Piccolo's First Preemie, Living Life Fully at 7

He's still growing. And Tony's Piccolo is still there, functioning as he experiences more "firsts" like his first days of school, first tennis and soccer games and first moments with his baby brother, Colson.

As Tony's parents told him, "this device, this company, helped make you big and strong."

And in 2022, three-year data confirmed the positive impact that our Amplatzer Piccolo Occluder — which is smaller than a pea — has had on premature babies like Tony.

That impact has stayed with Anthony and Carrie. "This device gave us our life as parents. He was our first born," Carrie said. "It gave us everything we have today and set the path for a very fulfilling life."

Firsts can be scary. Unpredictable. Unpromised. And in Tony's case, lifesaving.

Important safety information


The Amplatzer™ Talisman™ PFO Occluder is indicated for percutaneous transcatheter closure of a patent foramen ovale (PFO) to reduce the risk of recurrent ischemic stroke in patients, predominantly between the ages of 18 and 60 years, who have had a stroke due to a presumed paradoxical embolism, as determined by a neurologist and cardiologist following an evaluation to exclude other causes of ischemic stroke.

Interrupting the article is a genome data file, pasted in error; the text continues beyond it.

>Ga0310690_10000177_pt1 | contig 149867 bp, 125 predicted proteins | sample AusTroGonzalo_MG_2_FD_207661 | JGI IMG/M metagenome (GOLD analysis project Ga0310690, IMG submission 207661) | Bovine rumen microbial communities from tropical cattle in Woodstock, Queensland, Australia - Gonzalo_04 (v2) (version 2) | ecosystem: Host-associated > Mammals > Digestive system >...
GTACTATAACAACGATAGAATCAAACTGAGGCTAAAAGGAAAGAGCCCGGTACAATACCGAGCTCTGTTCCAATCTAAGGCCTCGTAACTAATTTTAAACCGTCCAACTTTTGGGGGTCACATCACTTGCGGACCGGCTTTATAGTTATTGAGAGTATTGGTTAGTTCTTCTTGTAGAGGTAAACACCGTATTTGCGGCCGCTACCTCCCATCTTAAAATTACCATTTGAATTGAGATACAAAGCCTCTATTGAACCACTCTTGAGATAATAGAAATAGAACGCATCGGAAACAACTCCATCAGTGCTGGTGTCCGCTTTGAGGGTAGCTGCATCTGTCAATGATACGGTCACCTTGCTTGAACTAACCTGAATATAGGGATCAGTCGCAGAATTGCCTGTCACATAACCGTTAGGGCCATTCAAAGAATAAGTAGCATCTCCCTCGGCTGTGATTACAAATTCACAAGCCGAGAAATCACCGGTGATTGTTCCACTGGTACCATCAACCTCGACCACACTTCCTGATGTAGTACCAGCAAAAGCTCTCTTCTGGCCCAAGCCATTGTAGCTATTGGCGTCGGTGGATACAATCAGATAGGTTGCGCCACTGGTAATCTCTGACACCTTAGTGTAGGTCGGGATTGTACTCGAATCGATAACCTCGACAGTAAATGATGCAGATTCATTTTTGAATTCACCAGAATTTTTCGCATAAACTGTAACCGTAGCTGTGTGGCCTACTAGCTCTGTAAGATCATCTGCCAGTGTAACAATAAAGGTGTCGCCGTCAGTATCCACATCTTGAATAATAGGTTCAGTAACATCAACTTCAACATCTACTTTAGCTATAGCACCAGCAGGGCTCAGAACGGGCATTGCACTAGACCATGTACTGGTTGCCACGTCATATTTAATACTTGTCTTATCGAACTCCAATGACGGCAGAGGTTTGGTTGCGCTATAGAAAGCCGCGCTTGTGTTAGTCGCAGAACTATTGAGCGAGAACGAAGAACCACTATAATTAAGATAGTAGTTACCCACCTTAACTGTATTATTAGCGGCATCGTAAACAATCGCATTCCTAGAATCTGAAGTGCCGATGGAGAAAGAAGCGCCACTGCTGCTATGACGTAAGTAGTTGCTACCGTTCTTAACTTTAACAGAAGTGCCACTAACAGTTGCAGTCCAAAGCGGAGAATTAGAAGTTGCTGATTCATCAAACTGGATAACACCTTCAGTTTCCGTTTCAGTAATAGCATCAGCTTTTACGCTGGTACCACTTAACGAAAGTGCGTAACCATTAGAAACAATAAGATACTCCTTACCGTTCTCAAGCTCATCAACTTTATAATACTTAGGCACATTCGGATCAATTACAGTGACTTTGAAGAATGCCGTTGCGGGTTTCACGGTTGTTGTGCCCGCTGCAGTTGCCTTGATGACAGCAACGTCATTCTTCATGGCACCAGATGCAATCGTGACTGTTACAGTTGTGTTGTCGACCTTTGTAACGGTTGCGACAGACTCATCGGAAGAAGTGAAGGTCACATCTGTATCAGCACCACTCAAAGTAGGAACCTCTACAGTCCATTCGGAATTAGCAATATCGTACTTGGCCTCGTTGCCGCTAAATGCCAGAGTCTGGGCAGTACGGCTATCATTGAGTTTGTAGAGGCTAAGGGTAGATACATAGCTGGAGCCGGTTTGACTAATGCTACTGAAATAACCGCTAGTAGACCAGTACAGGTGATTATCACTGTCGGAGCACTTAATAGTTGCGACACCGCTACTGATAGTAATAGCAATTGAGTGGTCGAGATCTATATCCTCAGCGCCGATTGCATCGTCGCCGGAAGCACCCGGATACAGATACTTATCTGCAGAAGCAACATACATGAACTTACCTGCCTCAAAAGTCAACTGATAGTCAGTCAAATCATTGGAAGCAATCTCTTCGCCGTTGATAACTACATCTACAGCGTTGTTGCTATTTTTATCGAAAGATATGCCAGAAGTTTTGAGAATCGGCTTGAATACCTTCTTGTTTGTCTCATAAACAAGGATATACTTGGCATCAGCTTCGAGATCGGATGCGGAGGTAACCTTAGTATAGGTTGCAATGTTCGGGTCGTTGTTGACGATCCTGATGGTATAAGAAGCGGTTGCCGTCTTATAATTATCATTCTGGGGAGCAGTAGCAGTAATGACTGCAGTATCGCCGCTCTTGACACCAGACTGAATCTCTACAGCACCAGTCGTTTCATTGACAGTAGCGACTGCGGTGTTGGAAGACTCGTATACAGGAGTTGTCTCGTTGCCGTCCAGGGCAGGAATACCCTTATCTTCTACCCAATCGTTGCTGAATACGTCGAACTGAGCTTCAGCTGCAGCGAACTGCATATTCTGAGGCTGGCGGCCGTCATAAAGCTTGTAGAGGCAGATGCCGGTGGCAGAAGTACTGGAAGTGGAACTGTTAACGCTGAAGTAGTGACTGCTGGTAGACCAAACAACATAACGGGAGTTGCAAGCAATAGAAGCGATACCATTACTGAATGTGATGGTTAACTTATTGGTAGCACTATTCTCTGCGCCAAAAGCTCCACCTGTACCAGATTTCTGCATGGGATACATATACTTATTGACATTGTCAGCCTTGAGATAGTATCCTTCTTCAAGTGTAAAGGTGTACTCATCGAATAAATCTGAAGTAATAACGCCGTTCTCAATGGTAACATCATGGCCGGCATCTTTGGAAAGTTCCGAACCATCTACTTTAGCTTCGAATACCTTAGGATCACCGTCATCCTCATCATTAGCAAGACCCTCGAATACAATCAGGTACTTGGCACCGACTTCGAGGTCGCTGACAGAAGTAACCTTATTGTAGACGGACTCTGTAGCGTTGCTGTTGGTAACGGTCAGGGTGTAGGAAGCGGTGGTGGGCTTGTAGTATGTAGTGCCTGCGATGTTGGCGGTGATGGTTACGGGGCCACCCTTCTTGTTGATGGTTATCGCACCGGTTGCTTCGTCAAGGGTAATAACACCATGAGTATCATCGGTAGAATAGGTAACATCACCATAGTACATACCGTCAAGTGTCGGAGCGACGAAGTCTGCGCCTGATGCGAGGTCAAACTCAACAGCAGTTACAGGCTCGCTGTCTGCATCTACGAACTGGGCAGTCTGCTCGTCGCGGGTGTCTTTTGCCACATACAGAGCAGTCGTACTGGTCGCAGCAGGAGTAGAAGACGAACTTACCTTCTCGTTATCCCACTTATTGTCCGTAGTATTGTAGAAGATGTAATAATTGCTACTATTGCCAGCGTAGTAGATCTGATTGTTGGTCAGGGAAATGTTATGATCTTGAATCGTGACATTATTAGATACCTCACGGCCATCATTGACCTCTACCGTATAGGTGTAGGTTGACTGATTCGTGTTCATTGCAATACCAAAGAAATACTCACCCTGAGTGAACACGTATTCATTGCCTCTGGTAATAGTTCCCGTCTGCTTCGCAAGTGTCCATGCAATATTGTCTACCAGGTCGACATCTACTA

• Presence of thrombus at the intended site of implant, or documented evidence of venous thrombus in the vessels through which access to the defect is gained.
  • Patients with intra-cardiac thrombus, mass, vegetation, or tumor.
  • Patients whose vasculature, through which access to the PFO is gained, is inadequate to accommodate the appropriate sheath size.
  • Patients with anatomy in which the required Amplatzer™ Talisman™ PFO device size would interfere with other intracardiac or intravascular structures, such as valves or pulmonary veins.
  • Patients with another source of right-to-left shunts, including an atrial septal defect and/or fenestrated septum.
  • Patients with active endocarditis or other untreated infections.
  • Patients who are unable to tolerate intra-procedural anticoagulation or post-procedural anti-platelet therapy.


  • Do not use an open or damaged pouch; do not use a damaged device.
  • Patients who are at increased risk for venous thromboembolic events should be managed with thromboembolic risk reduction regimen after the PFO closure following standard of care.
  • The safety and effectiveness of the Amplatzer™ Talisman™ PFO Occluder has not been established in patients with a hypercoagulable state.
  • Prepare for situations that require percutaneous or surgical removal of this device. This includes availability of a surgeon and access to operating room.